This is never, ever going to end, is it?
The Indiana House will once again invite clergy members and other guests to give opening prayers before legislative work begins, a tradition that had been halted temporarily because of a lawsuit challenging the practice.
A U.S. 7th Circuit Court of Appeals panel ruled last year that taxpayers who sued over the prayers did not have the legal standing. So on Tuesday, as lawmakers gathered for an organization day at the Statehouse before the January session begins, the House started its business with a prayer from the Rev. Matthew Barnes of Indianapolis.
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The ACLU of Indiana, which represented the taxpayers in the previous lawsuit, says it could bring another lawsuit if sectarian prayers continue in the General Assembly.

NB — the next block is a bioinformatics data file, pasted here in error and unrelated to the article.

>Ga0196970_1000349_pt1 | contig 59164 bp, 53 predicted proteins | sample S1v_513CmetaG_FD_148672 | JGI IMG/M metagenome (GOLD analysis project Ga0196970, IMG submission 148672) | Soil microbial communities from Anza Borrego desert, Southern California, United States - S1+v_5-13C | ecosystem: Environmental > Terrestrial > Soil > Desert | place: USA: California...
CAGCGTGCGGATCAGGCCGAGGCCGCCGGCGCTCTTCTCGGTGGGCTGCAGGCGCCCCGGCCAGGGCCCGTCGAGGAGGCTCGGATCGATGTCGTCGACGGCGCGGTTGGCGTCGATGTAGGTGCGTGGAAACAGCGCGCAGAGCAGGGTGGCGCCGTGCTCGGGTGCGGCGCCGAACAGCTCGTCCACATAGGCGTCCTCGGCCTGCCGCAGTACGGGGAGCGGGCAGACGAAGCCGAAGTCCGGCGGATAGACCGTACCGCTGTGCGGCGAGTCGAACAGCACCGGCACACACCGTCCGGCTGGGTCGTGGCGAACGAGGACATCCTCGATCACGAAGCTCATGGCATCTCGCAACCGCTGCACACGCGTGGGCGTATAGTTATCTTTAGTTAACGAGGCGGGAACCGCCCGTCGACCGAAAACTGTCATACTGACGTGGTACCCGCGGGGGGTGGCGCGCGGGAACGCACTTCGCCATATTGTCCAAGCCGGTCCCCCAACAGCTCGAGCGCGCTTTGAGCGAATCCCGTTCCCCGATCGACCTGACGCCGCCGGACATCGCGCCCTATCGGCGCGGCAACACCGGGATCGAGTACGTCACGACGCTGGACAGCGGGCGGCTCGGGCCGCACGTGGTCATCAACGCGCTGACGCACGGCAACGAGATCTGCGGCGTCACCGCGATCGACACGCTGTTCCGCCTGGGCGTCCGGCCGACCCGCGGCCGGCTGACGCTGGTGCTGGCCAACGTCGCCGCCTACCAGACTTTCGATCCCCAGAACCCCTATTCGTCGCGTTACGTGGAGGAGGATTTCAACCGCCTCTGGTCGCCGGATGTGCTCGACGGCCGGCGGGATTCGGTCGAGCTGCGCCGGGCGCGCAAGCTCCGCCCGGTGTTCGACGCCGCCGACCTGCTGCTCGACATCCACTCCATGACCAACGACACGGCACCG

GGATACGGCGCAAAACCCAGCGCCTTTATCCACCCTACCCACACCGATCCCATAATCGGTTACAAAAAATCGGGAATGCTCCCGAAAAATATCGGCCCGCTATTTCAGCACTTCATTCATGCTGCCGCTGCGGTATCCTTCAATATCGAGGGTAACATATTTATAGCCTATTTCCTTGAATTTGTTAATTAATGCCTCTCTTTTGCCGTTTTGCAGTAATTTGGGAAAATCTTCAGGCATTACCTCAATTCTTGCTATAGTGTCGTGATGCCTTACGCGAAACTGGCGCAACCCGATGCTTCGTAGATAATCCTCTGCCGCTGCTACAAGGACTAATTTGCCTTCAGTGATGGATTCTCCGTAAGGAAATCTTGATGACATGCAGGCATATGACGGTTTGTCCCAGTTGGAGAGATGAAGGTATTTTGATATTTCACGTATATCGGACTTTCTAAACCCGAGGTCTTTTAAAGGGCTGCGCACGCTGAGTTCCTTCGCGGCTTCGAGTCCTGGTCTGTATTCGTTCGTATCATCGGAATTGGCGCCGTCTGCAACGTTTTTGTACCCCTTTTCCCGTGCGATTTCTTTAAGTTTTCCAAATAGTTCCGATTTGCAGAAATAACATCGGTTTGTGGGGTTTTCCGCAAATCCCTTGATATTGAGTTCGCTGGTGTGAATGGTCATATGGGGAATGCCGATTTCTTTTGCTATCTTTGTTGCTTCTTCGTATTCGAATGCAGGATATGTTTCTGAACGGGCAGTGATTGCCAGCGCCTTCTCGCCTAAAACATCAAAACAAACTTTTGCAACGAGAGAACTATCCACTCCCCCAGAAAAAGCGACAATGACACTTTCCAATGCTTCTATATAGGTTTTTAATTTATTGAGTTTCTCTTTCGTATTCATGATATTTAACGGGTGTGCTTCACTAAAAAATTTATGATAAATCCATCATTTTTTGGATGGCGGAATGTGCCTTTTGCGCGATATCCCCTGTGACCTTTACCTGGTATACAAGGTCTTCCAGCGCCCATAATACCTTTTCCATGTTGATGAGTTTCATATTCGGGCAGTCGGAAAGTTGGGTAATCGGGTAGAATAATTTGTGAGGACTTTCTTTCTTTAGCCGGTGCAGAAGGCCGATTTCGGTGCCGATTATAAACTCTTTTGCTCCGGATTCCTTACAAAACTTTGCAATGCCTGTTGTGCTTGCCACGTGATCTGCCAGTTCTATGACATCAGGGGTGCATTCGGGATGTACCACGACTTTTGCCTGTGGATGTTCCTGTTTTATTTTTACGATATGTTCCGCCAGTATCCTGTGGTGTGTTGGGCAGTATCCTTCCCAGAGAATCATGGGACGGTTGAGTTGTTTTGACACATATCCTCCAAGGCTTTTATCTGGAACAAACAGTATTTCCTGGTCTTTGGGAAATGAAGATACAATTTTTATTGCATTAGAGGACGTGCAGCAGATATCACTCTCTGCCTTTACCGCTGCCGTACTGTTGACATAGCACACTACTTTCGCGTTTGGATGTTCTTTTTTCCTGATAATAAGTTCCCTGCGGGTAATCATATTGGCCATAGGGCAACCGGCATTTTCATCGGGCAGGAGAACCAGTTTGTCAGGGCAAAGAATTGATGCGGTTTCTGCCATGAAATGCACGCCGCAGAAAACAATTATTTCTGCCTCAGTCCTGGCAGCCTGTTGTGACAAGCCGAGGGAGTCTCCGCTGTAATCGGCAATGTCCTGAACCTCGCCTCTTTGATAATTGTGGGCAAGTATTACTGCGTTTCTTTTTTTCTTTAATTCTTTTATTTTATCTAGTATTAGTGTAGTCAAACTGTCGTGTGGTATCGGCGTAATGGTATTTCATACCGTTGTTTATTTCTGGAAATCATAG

I've heard all the arguments from both sides so often I can recite them in my sleep, and I've written about the issue until I'm sick to death of it. You can choose whichever side you think is the most right if you want to keep playing that game, but the fact is that whether prayers are said or not and what kind and who says them do not matter to Hoosiers' real lives one whit. So whichever side just walks away and says, "We have more important things to do, so we're not doing this anymore," will win our undying gratitude.